- All the major mainstream media outlets in the US are focusing on the chaos and violence without providing context.
- Dominican progressive groups expressed solidarity with the Haitian people and their struggle. Read the statement in Spanish here.
- The weekly newspaper Haïti Liberté offers more background on the popular revolt in Haiti here in French.
July 17, 2018
A popular revolt broke out in Haiti on July 6 when the government of Jovenel Moise, from the center-right Parti Haïtien Tèt Kale (PHTK), ordered a fuel price hike, triggering massive and spontaneous street protests. Moise is a close ally of former president Michel Martelly.
In addition to the gas hike, the government also moved to cut food subsidies, an unpopular measure that affects millions of people in Haiti.
Activists are blaming the International Monetary Fund (IMF) for the latest government measures. In fact, the IMF, whose “primary purpose is to ensure the stability of the international monetary system,” according to its website, requested that the Haitian government cut the food subsidies as part of an adjustment plan that would only benefit the business sector.
As the protests escalated, the government swiftly reversed course and put the IMF-imposed austerity plans on hold.
The latest outburst of street anger resembles the 2008 food riots in Haiti. The fact that both the government and the traditional media in Haiti failed to read the public mood prior to the revolt shows the continuous disconnect that exists between Haiti’s corrupt political class and ordinary people.
In a recent visit to Haiti, ESENDOM observed the state of government neglect created by a local elite and a political system that only benefits the wealthy few. Haiti continues to lack basic services like healthcare, education and even garbage removal.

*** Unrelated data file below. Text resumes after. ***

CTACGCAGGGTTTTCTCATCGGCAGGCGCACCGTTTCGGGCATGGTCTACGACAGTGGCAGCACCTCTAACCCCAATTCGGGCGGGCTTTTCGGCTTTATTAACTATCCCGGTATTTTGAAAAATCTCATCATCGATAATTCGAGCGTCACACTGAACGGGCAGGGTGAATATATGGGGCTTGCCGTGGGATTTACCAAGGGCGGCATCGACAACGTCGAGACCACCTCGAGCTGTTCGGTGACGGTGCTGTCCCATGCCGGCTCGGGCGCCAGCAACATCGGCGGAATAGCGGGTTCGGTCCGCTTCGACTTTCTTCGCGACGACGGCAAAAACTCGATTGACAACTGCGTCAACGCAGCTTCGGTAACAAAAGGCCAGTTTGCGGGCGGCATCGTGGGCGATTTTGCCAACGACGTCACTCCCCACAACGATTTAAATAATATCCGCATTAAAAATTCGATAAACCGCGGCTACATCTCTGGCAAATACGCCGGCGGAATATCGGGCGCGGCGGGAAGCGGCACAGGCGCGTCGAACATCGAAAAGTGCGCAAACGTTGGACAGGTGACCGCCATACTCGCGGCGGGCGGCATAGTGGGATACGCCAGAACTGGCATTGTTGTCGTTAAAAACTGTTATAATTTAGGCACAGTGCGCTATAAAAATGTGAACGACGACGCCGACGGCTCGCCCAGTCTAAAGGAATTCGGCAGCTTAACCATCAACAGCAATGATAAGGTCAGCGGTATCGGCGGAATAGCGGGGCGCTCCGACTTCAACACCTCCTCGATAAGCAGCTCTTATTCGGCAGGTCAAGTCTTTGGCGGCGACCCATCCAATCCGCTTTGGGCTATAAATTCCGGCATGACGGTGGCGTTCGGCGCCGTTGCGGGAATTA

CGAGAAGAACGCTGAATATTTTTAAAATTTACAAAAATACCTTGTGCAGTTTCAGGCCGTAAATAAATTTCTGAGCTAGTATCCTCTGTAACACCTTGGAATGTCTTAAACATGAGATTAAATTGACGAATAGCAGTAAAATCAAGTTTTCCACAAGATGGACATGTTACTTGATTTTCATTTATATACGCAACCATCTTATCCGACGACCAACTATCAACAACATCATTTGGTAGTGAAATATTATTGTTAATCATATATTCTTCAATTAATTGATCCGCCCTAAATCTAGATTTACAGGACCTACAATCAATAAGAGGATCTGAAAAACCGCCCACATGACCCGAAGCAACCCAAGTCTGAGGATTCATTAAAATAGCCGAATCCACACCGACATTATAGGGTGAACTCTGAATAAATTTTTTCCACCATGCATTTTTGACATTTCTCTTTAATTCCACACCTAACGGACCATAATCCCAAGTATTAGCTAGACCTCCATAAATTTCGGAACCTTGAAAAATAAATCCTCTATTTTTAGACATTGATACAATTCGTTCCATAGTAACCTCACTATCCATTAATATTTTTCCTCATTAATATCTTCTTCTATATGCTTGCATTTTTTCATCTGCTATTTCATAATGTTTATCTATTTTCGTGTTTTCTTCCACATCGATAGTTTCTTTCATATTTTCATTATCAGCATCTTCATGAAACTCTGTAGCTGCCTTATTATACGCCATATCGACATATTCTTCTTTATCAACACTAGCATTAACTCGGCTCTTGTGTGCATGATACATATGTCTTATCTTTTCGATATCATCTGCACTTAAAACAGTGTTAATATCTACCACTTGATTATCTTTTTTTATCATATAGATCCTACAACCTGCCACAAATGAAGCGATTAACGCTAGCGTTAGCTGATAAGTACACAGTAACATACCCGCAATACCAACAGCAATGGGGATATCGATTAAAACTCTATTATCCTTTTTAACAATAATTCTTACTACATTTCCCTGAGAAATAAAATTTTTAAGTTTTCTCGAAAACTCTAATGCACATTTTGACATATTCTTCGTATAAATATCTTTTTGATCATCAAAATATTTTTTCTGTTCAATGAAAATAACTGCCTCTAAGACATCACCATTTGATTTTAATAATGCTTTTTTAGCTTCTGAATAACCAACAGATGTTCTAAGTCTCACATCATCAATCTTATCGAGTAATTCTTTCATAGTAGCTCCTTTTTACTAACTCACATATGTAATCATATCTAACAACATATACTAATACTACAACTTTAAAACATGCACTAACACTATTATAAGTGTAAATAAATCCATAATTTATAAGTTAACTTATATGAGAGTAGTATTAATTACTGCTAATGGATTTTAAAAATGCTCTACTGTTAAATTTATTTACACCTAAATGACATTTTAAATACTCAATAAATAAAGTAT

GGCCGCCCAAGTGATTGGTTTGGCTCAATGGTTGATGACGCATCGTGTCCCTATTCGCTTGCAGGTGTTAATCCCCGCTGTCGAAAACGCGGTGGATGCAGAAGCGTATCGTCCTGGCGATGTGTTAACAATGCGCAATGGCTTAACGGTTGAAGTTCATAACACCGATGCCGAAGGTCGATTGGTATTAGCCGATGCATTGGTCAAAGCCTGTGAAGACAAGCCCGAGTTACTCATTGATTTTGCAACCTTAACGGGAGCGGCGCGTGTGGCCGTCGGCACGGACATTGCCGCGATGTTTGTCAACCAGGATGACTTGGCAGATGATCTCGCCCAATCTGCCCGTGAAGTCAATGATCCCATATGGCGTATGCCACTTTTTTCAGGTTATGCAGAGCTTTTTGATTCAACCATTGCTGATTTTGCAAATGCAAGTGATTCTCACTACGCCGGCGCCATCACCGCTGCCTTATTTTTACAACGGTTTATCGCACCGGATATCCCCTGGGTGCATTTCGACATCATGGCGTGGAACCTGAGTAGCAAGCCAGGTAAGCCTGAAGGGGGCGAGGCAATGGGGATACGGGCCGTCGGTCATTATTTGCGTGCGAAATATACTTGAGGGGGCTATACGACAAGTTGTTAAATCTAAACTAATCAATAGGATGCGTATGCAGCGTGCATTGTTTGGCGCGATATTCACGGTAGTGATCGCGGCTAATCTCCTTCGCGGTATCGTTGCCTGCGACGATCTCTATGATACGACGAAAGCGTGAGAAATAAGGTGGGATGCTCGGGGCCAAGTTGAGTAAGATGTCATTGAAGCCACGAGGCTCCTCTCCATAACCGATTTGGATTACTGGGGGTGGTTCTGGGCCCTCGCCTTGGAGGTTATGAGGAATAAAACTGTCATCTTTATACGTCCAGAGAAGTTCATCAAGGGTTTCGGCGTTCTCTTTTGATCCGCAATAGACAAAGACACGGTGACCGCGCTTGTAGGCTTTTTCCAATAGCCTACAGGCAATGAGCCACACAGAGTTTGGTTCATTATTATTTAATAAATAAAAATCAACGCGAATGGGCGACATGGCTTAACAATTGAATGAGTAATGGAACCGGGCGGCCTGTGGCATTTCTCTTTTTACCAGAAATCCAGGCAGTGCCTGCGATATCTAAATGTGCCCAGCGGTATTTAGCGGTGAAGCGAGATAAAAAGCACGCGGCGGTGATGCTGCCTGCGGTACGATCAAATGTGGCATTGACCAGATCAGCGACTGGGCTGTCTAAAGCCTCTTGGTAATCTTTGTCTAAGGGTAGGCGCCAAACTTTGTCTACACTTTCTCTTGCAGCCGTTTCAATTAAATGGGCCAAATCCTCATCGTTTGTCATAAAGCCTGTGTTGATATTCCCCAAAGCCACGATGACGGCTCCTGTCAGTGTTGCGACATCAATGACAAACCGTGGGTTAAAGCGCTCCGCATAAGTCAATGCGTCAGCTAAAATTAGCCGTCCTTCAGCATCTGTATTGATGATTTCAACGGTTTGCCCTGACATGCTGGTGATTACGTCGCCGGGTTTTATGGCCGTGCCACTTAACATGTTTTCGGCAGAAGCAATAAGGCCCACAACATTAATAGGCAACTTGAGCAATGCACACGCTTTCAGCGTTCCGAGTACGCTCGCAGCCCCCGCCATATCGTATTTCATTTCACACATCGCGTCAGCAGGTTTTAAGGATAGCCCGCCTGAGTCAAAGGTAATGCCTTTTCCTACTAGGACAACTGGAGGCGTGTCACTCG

Meanwhile, the US-media, which has always imposed a media blackout in Haiti, insists on focusing on the chaos and violence as though the mass revolt was devoid of any political context.
Government officials scramble to find a solution to the situation. A vote of confidence took placed on Saturday, forcing the prime minister to resign.
Colonial Past, Colonial Present
However, as some revisionist historians and even fewer media outlets have pointed out, the issue is one with historical roots. Haiti’s current economic woes are the result of European and United States collusion.
In a 2010 article by the Committee for the Elimination of Illegitimate Debt (CADTM, for its French initials), Eric Toussaint and Sophie Perchellet recounted the historical roots of Haiti’s debt while pointing out the role of recent historical events like the first US occupation of Haiti:
“[Haiti] inherited the ransom France demanded for independence, amounting to 150 million francs (that is, France’s annual budget at the time). Debt became the neo-colonial instrument used to maintain access to this country’s many natural resources.”
“The payment of this ransom is therefore the founding element of the Haitian State. In legal terms, this means that it was contracted by a despotic regime and this contract was used against the interests of the people. First France, then the United States, whose sphere of influence expanded to Haiti from 1915, are entirely responsible for this.”